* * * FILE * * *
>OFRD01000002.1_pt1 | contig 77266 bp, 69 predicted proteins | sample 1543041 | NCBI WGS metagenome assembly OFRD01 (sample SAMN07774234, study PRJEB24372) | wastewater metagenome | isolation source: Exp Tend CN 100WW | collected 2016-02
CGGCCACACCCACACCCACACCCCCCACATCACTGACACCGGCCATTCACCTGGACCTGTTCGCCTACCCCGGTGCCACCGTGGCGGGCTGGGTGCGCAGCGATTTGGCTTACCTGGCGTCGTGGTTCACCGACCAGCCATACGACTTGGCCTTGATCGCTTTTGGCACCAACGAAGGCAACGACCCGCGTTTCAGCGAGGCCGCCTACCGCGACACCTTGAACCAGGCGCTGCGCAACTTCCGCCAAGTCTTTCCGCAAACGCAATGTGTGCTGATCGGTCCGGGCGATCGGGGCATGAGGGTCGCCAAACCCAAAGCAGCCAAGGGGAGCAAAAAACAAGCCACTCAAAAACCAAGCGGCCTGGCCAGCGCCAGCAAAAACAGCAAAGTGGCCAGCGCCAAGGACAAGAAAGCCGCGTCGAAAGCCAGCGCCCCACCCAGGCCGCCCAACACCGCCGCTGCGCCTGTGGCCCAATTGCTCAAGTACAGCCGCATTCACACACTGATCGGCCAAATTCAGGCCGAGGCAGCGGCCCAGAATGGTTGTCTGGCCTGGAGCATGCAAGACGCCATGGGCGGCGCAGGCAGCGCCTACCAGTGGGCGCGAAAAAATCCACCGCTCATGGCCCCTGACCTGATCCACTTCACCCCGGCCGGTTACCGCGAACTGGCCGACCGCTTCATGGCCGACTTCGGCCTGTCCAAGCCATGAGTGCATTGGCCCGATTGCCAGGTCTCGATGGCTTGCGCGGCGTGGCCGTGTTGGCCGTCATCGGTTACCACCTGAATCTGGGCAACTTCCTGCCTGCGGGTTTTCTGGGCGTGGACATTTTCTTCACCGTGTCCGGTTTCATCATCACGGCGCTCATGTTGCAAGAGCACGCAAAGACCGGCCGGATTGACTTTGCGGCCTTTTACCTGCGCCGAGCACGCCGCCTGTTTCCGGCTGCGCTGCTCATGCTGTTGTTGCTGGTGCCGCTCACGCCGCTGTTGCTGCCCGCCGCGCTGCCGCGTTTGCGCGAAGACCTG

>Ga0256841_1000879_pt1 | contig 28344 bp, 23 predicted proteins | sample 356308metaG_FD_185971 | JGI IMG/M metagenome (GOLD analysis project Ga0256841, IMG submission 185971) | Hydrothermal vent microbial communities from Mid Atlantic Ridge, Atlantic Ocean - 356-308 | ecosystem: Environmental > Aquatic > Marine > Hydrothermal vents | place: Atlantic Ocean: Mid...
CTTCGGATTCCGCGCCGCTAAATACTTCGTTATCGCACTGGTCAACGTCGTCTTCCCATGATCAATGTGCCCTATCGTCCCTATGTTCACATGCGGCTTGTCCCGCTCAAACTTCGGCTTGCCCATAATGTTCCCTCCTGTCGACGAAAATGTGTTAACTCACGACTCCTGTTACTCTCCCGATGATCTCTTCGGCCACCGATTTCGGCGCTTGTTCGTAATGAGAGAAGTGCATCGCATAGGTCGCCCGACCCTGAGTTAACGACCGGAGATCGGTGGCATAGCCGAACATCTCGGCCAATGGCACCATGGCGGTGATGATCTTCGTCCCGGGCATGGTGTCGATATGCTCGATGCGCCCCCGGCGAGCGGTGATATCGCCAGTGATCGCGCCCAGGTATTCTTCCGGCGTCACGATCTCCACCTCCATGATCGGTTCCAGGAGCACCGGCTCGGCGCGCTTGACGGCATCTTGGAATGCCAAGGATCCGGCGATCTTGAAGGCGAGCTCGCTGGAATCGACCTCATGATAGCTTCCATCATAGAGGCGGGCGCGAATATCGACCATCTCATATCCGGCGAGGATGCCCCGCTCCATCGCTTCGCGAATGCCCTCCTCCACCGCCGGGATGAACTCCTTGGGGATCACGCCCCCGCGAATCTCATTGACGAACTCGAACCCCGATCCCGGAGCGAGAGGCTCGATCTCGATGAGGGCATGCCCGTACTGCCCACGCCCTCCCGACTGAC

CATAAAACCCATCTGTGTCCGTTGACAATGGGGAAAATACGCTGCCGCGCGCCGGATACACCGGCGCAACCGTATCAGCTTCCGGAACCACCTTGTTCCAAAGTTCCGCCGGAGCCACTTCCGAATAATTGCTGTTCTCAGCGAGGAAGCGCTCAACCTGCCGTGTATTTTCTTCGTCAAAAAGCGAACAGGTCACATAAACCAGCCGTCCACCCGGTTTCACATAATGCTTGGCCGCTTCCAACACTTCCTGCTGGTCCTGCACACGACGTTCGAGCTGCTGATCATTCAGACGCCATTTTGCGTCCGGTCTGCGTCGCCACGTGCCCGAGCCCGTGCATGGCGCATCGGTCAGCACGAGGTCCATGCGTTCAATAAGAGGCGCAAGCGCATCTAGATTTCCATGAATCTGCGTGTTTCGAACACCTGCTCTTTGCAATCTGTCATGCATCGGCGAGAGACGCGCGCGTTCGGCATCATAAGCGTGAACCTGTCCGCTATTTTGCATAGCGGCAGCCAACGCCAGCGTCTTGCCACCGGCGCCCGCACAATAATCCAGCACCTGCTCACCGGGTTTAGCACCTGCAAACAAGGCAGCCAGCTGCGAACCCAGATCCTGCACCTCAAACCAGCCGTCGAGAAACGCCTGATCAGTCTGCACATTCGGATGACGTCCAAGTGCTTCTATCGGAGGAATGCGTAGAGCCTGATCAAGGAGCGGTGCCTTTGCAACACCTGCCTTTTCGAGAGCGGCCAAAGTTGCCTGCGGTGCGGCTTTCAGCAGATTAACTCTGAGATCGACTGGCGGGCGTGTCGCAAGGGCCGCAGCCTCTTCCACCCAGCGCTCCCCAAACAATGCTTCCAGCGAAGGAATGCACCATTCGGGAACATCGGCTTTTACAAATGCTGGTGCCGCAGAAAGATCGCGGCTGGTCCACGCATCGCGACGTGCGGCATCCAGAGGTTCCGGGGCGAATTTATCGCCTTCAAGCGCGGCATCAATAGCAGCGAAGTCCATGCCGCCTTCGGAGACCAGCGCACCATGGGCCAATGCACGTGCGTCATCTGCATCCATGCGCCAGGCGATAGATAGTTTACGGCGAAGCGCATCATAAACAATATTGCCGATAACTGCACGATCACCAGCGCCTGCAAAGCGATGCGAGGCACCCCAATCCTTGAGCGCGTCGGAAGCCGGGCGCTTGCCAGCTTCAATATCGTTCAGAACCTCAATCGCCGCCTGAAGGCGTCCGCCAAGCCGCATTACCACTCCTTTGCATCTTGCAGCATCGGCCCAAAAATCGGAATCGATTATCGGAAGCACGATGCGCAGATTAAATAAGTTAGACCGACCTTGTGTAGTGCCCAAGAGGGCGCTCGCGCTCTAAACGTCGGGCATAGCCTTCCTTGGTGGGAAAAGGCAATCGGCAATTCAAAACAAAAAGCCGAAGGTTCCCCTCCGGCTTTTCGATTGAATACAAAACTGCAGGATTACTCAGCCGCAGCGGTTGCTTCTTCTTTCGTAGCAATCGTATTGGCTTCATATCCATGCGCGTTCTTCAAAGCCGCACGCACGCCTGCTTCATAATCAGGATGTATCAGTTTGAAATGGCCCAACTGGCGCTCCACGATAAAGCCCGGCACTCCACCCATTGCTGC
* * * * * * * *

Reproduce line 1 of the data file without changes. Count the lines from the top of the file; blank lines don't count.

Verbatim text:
>OFRD01000002.1_pt1 | contig 77266 bp, 69 predicted proteins | sample 1543041 | NCBI WGS metagenome assembly OFRD01 (sample SAMN07774234, study PRJEB24372) | wastewater metagenome | isolation source: Exp Tend CN 100WW | collected 2016-02